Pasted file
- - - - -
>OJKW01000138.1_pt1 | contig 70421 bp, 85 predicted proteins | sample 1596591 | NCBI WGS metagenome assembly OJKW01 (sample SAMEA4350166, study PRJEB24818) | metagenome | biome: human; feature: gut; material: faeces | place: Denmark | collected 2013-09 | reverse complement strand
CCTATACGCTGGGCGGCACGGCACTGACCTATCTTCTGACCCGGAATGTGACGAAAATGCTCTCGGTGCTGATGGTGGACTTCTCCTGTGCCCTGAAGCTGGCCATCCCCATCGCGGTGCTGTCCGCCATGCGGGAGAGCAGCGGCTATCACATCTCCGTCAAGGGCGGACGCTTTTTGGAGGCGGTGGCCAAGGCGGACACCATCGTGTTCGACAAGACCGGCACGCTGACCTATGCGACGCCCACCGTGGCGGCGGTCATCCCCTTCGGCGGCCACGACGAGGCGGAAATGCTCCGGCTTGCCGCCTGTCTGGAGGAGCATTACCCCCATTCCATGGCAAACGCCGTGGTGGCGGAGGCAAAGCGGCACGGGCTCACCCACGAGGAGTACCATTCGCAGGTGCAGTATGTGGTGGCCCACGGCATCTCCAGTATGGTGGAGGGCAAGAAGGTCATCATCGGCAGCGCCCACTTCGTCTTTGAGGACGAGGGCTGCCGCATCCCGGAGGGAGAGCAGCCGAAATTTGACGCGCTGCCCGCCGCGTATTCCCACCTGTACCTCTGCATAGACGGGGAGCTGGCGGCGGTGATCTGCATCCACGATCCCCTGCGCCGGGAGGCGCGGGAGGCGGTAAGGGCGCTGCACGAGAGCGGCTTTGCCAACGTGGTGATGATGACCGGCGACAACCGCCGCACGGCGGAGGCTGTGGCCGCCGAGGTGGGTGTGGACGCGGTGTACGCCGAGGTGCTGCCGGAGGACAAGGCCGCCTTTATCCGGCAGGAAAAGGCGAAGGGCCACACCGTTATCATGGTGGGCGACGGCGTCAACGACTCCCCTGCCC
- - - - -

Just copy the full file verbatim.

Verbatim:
>OJKW01000138.1_pt1 | contig 70421 bp, 85 predicted proteins | sample 1596591 | NCBI WGS metagenome assembly OJKW01 (sample SAMEA4350166, study PRJEB24818) | metagenome | biome: human; feature: gut; material: faeces | place: Denmark | collected 2013-09 | reverse complement strand
CCTATACGCTGGGCGGCACGGCACTGACCTATCTTCTGACCCGGAATGTGACGAAAATGCTCTCGGTGCTGATGGTGGACTTCTCCTGTGCCCTGAAGCTGGCCATCCCCATCGCGGTGCTGTCCGCCATGCGGGAGAGCAGCGGCTATCACATCTCCGTCAAGGGCGGACGCTTTTTGGAGGCGGTGGCCAAGGCGGACACCATCGTGTTCGACAAGACCGGCACGCTGACCTATGCGACGCCCACCGTGGCGGCGGTCATCCCCTTCGGCGGCCACGACGAGGCGGAAATGCTCCGGCTTGCCGCCTGTCTGGAGGAGCATTACCCCCATTCCATGGCAAACGCCGTGGTGGCGGAGGCAAAGCGGCACGGGCTCACCCACGAGGAGTACCATTCGCAGGTGCAGTATGTGGTGGCCCACGGCATCTCCAGTATGGTGGAGGGCAAGAAGGTCATCATCGGCAGCGCCCACTTCGTCTTTGAGGACGAGGGCTGCCGCATCCCGGAGGGAGAGCAGCCGAAATTTGACGCGCTGCCCGCCGCGTATTCCCACCTGTACCTCTGCATAGACGGGGAGCTGGCGGCGGTGATCTGCATCCACGATCCCCTGCGCCGGGAGGCGCGGGAGGCGGTAAGGGCGCTGCACGAGAGCGGCTTTGCCAACGTGGTGATGATGACCGGCGACAACCGCCGCACGGCGGAGGCTGTGGCCGCCGAGGTGGGTGTGGACGCGGTGTACGCCGAGGTGCTGCCGGAGGACAAGGCCGCCTTTATCCGGCAGGAAAAGGCGAAGGGCCACACCGTTATCATGGTGGGCGACGGCGTCAACGACTCCCCTGCCC